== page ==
Wednesday, April 22, 2015
The world breaks your heart. They advertise the worst food to you using the cartoon characters you loved when you were a toddler. They programmed you since birth. They fill your schools with sugar and pizza and french fries, with fruit juice and chocolate milk and soda, all foods that make you fat. And they put it in front of you and feed it to you, and then they tell you "Get more exercise." They don't tell you that no amount of exercise could work off the calories they're selling you. There aren't enough hours in the day.
It's not your fault if you're fat.
Even though everyone else joins in telling you it's your fault. All the skinny kids and adults who snicker, hiding their smiles from you, making jokes behind your back when you get in the swimming pool to exercise, they like to blame you because they don't want to see the truth: The deck was stacked against you before birth. For genetic reasons, you store more fat than they do, and that's an accident of chromosomes.
It's not your fault.
The diet that doesn't make them fat does make you fat, but it's making all of us sick, and that's the truth. Sugar is addictive. It's more addictive than cocaine. Think about that. People try to give sugar up every day, but they can't. They break down, adults who are supposed to be responsible and mature can't give up sugar, because it's in their brain and their blood, and it's been there since they were babies. The sugar is so ingrained in their brains that they end up sticking needles in their bodies to augment their natural insulin because their bodies can't keep up with the sugar. The age of onset for type 2 diabetes gets younger and younger every year. And you know what? Plenty of those jeering skinny people? They're going to get Type 2 diabetes too. We are in a public health crisis right now, and we should be screaming about it, but our government looks the other way.
That's not your fault.
Look on a nutrition label. On the right hand side there is a percentage recommended daily allowance for every ingredient on the label except for sugar. Why is that? Because they don't want you to know that they're making you sick. They want you to believe the labeling on the front of the box that tells you what's inside is good for you. Whole grain cereal. Fat free cookies. Low fat potato chips. It's double speak. George Orwell couldn't have written it better. They are tricking you.
That's not your fault.
Are you living in a food desert? Are the stores you shop in stocked only with food in boxes and bags? Do you have no other choice?
That is definitely not your fault.
Are you a child or teenager living in a house with people who rely on processed foods? It's not your fault if they resist you or stop you from making a change in your diet.
It's not your fault at all.
It's not our fault, but that doesn't change the problem: The only thing that will save our health as a nation is if we stand up to the sugar and the processed food that is killing us and say, "No more. I'll feed myself thank you." Be a voice for change. Eat from nature, not from industry, as much as you possibly can.
And above all, remember, it's not your fault that you will falter sometimes. It really isn't. There is a multi-billion dollar industry that spends oodles of money on advertising and marketing aimed at making you crave their product, distracting people from the obvious: Sugar. Sugar. Sugar. It's killing us.
It's not your fault at all. Just keep trying. That's all you can do.
Be your own hero.
I believe in you.
Friday, February 27, 2015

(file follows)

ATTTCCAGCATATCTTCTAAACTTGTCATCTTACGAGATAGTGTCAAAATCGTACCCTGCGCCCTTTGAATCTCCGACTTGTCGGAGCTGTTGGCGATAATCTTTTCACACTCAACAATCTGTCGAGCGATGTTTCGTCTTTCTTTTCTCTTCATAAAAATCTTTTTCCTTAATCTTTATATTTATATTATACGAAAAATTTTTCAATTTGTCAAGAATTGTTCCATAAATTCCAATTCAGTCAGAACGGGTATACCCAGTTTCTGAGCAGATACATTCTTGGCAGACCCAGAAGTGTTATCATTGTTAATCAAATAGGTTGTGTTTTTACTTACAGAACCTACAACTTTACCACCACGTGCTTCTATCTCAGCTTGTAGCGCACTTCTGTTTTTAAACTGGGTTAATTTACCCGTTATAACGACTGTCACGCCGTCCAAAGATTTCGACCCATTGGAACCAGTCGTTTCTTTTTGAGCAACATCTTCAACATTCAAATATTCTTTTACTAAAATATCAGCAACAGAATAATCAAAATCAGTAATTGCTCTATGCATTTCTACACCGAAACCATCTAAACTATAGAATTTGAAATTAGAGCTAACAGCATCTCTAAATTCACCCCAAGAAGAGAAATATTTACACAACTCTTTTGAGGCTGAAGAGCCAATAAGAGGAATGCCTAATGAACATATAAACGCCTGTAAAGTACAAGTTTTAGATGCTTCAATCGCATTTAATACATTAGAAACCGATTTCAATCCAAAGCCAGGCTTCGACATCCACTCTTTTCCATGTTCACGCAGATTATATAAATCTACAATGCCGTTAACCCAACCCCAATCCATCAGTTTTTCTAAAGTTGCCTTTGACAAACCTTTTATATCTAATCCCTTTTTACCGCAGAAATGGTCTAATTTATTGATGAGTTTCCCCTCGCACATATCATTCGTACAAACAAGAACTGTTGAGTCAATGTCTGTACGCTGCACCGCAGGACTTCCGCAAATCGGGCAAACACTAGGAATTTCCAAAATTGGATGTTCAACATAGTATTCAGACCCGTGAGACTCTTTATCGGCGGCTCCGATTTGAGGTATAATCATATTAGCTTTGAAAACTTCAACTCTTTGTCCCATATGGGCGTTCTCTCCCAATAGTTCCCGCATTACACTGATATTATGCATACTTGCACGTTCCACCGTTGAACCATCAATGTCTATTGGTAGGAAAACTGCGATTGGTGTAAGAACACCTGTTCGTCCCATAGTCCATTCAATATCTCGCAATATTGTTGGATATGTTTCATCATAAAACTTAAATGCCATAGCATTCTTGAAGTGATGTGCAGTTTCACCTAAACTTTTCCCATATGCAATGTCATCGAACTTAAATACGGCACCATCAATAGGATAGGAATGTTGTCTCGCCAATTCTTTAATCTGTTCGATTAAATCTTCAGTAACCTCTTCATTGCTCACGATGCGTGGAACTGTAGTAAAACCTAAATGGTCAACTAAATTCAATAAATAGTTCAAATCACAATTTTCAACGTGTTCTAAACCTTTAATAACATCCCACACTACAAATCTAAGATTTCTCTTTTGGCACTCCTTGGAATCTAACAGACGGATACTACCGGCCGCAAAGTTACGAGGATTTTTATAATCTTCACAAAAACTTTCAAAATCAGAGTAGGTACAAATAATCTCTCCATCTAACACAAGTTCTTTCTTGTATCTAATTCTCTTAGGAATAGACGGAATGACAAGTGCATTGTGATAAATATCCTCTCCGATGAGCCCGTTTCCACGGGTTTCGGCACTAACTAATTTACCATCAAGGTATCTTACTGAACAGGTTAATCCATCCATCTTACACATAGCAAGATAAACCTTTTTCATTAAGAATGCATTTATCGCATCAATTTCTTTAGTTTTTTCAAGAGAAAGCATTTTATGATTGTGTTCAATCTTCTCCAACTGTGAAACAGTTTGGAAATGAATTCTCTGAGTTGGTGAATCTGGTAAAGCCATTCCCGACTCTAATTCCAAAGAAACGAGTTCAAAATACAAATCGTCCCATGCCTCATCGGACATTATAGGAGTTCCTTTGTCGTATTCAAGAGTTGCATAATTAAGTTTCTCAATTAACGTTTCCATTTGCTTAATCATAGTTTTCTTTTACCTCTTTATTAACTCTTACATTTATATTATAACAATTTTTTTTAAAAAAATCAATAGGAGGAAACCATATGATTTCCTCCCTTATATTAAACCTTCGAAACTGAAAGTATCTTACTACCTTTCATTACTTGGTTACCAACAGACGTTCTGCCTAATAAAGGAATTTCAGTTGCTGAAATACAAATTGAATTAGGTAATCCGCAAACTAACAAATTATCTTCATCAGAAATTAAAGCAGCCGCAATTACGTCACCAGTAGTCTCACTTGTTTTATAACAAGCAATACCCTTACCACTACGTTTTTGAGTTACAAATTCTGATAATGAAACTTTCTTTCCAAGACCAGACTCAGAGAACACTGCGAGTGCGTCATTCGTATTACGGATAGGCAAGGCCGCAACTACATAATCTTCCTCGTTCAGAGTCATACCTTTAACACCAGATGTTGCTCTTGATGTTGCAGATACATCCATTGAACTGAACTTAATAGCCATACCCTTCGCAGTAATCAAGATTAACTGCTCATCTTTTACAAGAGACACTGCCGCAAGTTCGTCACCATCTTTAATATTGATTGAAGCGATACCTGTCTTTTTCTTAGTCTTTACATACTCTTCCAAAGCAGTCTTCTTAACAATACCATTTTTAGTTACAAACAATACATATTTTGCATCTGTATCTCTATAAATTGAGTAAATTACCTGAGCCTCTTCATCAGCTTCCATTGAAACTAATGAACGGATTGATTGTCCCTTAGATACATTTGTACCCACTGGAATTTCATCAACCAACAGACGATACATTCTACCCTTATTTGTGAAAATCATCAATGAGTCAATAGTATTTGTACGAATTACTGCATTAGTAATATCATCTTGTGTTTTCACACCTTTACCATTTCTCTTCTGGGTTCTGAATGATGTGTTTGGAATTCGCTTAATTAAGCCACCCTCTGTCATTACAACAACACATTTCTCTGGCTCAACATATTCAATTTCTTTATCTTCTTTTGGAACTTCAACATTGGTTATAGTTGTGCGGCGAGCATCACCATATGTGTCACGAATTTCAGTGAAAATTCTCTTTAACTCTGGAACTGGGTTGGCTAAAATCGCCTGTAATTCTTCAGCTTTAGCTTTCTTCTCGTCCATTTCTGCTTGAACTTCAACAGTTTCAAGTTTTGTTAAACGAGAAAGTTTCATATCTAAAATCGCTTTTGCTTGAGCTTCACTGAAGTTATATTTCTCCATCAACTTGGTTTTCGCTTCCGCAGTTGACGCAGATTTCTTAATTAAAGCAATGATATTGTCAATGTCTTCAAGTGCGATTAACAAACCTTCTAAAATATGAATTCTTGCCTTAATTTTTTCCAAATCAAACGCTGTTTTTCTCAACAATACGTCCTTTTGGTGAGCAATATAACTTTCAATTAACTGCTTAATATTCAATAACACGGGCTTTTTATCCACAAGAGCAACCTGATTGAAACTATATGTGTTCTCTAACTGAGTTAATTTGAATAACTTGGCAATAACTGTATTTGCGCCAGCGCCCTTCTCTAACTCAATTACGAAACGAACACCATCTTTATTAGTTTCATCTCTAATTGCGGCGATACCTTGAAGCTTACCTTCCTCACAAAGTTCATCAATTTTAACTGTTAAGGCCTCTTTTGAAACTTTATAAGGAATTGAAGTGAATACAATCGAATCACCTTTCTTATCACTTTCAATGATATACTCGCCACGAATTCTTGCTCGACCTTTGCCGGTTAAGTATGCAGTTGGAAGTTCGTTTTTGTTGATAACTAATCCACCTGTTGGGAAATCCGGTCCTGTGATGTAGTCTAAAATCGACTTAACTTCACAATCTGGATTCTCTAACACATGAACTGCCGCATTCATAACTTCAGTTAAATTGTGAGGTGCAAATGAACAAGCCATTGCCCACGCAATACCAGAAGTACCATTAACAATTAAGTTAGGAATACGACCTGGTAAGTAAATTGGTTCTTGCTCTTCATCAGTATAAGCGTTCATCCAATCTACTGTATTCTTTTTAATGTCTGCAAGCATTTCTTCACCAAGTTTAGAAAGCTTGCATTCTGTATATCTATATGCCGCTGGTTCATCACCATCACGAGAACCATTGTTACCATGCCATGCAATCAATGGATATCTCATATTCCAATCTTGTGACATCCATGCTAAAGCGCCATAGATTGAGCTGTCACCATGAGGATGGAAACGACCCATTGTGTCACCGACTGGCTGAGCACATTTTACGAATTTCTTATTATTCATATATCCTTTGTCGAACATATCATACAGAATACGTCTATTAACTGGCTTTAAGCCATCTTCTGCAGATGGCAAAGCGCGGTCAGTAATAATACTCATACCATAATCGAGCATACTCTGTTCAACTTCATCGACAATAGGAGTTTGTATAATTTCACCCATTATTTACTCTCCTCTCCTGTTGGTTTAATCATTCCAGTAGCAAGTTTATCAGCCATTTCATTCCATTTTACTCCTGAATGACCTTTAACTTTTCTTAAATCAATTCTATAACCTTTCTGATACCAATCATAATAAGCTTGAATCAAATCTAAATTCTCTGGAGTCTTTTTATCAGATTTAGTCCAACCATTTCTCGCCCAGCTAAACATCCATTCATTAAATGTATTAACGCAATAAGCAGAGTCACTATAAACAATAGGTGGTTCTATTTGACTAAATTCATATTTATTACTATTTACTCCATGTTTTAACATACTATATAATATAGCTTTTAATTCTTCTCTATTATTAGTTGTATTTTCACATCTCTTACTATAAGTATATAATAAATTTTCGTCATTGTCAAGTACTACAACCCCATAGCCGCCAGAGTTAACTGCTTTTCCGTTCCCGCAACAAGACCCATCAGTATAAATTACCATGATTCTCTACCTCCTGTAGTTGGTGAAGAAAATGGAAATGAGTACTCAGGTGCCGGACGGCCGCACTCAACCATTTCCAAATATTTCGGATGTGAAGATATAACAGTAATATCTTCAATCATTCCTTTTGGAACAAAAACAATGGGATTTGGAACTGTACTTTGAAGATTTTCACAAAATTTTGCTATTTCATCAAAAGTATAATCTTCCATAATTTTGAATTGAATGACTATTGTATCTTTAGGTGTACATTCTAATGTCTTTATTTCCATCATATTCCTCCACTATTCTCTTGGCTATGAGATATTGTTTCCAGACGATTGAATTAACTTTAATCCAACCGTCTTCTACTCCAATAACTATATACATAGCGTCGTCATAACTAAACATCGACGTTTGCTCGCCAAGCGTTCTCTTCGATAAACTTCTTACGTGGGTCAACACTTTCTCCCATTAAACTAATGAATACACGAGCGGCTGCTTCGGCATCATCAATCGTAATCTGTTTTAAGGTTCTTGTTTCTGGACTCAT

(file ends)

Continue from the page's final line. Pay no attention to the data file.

We all do it, even though we know we shouldn't. Every major religion condemns lying; you can see for yourself if you click on the link above. If it's so universally frowned upon in practically every culture on Earth, then why is it so common?
Let's be honest. (Ha.) Who hasn't made their lives a little bit easier with the occasional untruth? "I love your new haircut!" "My cell phone was dead." "Oh I didn't know you were coming into town!" Or, my favorite: "No. I'm not mad." Lies make our day to day existence a little easier. They can smooth over hurt feelings. They allow us to better get along with each other. So how can they be so bad?
I was raised a very strict Catholic, and I took the whole "Ten Commandments" thing seriously. Thou Shalt Not Lie? Okay. From God's lips to my ears! Even if a lie could have gotten me out of a tight spot, I refrained. I softened the truth, perhaps, but I always told it. Almost always, anyway. And if I was weak in the moment, and I did tell a lie, I would later confess it and explain myself, hoping for forgiveness. But to my parents, and I'm being honest here, I hardly ever lied. I'm sitting here trying to remember a single lie I told them, and I cannot. I was a very truthful kid. I took truthfulness so seriously that my honesty became widely known and appreciated about me. One guy in my college told another girl he liked me because I seemed like I'd always be straight with them, and I mostly was. (Mostly. Once I made a painful mistake that I'll always regret because I didn't understand the relationship I was in, but that's another blog post.) Once I graduated, my boss was fond of exclaiming about me: "Amy is the most HONEST person you'll ever meet!" I liked being known for that. It made me feel really good.
Then, shortly after I graduated from college, my parents began divorce proceedings. My brother and I were both young adults living on our own so there was no custody battle, and our parents had been separated for years, so it ought to have been a somewhat amicable negotiation, but it was NOT. Nasty secrets were dragged from the war-chest; accusations and denials flew through the air like ballistic missiles. Two people I'd have sworn were fairly mature individuals turned into spitting screaming toddlers. I was shocked, and then I was numb, and then I was confused. There were so many accusations flying around that I realized at one point: One or both of my parents are lying to me.